Hampton Roads residents may soon have a free, safe way to get rid of leftover prescription painkillers, based on an initiative announced Tuesday by State Attorney General Mark R. Herring.
At a press conference in Roanoke, Herring said 80,000 Deterra drug-deactivation kits have been donated for statewide distribution by Mallinckrodt Pharmaceuticals. Each kit has the potential to deactivate up to 45 pills, which could translate into as many as 3.6 million leftover prescription opiate pills in Virginia, according to a release. By acting with tap water, the kits also dispose of the drugs in a way that does not contaminate the environment.
“We know that, in many cases, this opioid crisis has its roots in the medicine cabinet,” Herring said in a release. “Something as simple as a sports injury, dental work, or a surgery can expose a person to powerful opioid medications that can eventually lead to abuse, dependence and addiction. Once the pills run out or become too expensive, people find themselves looking for more illicit drugs to support their habit and they find cheap, potent, and inconsistent heroin on the streets.”
The drug-deactivation kits will be distributed in two ways, beginning Nov. 1.
The Virginia Department of Health will circulate roughly 50,000 of them, without any cost to the state or the recipients. The remaining 30,000 will be available to local hospitals, law enforcement agencies, pharmacies and nonprofits, who can apply online on Herring’s website.
The exact number destined for Hampton Roads has yet to be determined, but there should be several thousand, according to spokesperson Michael Kelley.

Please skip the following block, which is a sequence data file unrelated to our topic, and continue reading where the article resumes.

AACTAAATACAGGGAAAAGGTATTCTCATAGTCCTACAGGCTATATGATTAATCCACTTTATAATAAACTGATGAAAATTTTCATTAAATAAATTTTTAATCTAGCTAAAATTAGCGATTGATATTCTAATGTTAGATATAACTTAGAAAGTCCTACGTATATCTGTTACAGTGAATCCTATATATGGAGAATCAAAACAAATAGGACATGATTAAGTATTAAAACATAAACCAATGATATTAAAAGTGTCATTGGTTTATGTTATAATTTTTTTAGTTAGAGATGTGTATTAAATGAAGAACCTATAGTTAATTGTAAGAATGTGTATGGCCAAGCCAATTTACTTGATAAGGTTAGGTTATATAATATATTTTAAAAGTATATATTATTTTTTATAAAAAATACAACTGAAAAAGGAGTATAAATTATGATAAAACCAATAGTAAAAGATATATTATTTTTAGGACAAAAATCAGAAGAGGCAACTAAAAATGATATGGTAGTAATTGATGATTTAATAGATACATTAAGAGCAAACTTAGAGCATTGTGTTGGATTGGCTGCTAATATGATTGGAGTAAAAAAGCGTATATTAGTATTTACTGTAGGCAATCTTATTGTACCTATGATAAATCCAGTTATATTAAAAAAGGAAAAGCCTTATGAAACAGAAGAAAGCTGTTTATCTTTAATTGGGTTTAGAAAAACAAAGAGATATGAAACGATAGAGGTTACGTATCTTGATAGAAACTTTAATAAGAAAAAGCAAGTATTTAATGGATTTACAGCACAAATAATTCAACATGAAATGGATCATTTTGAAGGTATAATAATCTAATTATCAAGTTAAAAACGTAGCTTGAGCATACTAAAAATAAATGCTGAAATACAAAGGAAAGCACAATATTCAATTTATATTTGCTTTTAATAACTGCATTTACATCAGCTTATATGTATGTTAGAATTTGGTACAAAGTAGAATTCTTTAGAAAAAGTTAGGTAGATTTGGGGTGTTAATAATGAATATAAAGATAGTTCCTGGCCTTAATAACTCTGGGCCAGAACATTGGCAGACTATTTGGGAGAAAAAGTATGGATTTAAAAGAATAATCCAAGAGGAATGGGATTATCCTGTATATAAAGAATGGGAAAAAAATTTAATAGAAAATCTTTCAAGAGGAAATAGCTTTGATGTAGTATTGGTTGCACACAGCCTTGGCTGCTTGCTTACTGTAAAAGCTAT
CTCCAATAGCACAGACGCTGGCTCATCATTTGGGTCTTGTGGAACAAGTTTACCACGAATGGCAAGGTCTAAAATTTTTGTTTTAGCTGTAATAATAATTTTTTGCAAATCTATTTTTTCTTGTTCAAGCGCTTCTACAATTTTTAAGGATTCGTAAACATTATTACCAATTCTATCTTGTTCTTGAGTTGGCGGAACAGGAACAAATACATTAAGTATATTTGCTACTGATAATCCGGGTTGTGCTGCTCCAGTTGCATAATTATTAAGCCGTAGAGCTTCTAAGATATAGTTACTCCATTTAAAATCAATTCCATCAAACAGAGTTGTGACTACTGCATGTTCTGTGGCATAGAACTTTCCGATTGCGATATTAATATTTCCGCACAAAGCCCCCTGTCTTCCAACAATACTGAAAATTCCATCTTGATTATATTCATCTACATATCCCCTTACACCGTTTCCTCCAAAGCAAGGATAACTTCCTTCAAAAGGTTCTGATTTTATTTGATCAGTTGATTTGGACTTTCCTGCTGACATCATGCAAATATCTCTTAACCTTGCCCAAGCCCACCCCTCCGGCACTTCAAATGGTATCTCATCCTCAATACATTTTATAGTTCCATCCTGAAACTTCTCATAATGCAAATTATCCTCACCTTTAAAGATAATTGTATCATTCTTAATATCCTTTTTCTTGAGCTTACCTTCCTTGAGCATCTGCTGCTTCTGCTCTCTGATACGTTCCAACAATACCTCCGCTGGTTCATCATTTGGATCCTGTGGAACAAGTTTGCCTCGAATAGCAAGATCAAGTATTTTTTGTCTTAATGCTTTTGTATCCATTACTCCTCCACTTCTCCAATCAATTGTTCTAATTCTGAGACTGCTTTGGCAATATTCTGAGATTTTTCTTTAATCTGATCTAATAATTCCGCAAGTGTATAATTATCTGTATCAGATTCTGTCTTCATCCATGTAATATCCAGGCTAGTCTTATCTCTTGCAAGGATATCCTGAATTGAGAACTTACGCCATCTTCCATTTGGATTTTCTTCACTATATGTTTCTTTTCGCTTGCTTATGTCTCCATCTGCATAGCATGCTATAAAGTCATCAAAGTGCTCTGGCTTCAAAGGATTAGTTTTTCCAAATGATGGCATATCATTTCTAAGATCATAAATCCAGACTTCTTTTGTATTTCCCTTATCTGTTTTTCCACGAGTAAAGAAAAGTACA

A spokesperson for the Virginia Beach Department of Public Health was not immediately available for comment.
Herring’s initiative comes amid heightened scrutiny of opiate addiction, dependency and treatment.
During the first four months of 2016, emergency rooms in Virginia treated 500 patients for heroin overdoses, an increase of 250 percent from 2015, the release said.
Heroin overdose deaths have also skyrocketed statewide, rising from 48 in 2010 to 342 in 2015, a spike of 600 percent.
Misuse of prescription opioids has been linked to opioid addiction, including heroin. Roughly 50 percent of young people who use heroin started by abusing prescription painkillers, according to the National Institute on Drug Abuse.
“Disposal devices such as the ones to be distributed are an important part of a collaborative, multi-part effort in Virginia to curb the epidemic of addiction,” State Health Commissioner Dr. Marissa Levine said in a release.
Separately, “Chasing the Dragon: The Life of an Opiate Addict,” an FBI documentary about the prescription drug and heroin epidemic, will screen at the Meyera E. Oberndorf Central Library, 4100 Virginia Beach Blvd., on Tuesday, Oct. 18 at 6 p.m. After the film, there will be presentations and a discussion featuring experts in criminal justice and addiction treatment.